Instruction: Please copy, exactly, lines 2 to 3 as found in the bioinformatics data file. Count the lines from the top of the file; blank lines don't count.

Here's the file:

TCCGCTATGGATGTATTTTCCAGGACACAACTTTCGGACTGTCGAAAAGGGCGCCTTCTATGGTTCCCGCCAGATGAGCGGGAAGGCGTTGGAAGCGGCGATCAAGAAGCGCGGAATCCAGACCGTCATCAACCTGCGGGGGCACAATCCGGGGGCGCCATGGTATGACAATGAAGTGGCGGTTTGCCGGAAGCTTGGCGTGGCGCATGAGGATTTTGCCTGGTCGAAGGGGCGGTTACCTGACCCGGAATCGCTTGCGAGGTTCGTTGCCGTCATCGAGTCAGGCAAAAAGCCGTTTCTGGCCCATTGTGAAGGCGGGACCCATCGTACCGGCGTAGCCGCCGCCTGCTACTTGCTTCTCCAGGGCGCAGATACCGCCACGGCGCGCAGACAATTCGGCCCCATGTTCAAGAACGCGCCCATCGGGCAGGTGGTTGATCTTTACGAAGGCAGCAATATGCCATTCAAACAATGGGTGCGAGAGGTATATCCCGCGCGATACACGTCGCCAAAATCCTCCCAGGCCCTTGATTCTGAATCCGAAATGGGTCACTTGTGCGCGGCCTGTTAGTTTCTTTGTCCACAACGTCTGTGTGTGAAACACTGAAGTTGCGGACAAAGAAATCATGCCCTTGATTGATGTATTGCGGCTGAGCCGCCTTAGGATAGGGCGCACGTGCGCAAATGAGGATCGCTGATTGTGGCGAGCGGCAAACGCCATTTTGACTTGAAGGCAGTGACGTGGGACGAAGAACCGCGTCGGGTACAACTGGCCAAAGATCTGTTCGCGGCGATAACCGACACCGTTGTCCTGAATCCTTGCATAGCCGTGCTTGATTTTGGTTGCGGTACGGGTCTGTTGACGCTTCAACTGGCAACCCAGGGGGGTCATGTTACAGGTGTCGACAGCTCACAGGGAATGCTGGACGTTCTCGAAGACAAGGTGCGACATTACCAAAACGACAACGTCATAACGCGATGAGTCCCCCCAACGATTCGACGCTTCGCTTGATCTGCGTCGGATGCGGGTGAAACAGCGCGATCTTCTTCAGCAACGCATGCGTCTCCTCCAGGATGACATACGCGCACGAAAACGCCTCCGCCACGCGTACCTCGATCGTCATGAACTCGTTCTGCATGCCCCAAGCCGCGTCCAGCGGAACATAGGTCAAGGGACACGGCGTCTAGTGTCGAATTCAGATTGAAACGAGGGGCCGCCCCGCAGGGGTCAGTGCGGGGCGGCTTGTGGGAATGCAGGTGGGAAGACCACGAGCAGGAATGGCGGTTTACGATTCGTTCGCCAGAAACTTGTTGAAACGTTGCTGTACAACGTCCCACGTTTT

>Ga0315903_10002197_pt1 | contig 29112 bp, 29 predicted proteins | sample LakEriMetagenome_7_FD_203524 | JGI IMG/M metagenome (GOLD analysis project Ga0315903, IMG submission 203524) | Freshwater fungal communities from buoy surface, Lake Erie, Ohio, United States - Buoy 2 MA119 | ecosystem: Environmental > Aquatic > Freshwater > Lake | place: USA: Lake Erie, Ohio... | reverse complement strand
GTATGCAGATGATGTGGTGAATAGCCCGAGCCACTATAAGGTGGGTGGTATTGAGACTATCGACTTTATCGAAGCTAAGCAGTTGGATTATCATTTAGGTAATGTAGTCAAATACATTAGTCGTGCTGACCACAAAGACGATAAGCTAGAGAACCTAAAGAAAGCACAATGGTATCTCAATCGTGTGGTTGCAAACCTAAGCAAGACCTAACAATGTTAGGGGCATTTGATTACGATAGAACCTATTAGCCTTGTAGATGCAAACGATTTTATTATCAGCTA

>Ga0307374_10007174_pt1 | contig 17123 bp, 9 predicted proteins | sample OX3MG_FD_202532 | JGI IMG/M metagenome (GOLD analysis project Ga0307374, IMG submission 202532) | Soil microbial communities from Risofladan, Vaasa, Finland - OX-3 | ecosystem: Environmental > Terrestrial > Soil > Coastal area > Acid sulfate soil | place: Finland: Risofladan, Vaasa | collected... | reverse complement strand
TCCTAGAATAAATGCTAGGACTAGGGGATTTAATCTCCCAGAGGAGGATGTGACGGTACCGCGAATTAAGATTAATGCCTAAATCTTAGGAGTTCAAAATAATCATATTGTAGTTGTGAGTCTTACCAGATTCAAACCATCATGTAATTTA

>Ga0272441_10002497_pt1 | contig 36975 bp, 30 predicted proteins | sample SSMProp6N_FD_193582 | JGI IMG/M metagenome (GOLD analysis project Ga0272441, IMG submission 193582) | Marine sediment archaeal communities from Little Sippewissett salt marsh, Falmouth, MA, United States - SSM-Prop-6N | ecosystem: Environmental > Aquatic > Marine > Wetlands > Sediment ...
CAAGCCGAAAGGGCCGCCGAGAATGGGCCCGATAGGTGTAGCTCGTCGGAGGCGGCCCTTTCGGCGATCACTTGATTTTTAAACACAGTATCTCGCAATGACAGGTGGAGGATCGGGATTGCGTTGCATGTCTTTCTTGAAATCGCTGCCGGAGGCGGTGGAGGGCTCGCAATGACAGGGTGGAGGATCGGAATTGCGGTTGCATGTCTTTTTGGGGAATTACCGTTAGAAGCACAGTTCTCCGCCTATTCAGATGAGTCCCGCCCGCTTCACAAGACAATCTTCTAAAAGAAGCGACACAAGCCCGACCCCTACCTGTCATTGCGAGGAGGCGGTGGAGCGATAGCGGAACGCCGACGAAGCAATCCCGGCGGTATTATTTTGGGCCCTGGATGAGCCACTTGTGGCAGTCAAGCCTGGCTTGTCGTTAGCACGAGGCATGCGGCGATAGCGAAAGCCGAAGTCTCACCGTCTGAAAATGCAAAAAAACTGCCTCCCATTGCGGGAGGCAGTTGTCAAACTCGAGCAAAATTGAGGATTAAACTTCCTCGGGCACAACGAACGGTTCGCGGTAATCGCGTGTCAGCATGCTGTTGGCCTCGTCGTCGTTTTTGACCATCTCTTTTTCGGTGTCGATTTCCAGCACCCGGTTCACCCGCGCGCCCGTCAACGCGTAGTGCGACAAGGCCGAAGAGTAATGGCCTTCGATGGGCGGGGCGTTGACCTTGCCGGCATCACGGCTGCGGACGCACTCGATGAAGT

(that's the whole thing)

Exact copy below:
>Ga0315903_10002197_pt1 | contig 29112 bp, 29 predicted proteins | sample LakEriMetagenome_7_FD_203524 | JGI IMG/M metagenome (GOLD analysis project Ga0315903, IMG submission 203524) | Freshwater fungal communities from buoy surface, Lake Erie, Ohio, United States - Buoy 2 MA119 | ecosystem: Environmental > Aquatic > Freshwater > Lake | place: USA: Lake Erie, Ohio... | reverse complement strand
GTATGCAGATGATGTGGTGAATAGCCCGAGCCACTATAAGGTGGGTGGTATTGAGACTATCGACTTTATCGAAGCTAAGCAGTTGGATTATCATTTAGGTAATGTAGTCAAATACATTAGTCGTGCTGACCACAAAGACGATAAGCTAGAGAACCTAAAGAAAGCACAATGGTATCTCAATCGTGTGGTTGCAAACCTAAGCAAGACCTAACAATGTTAGGGGCATTTGATTACGATAGAACCTATTAGCCTTGTAGATGCAAACGATTTTATTATCAGCTA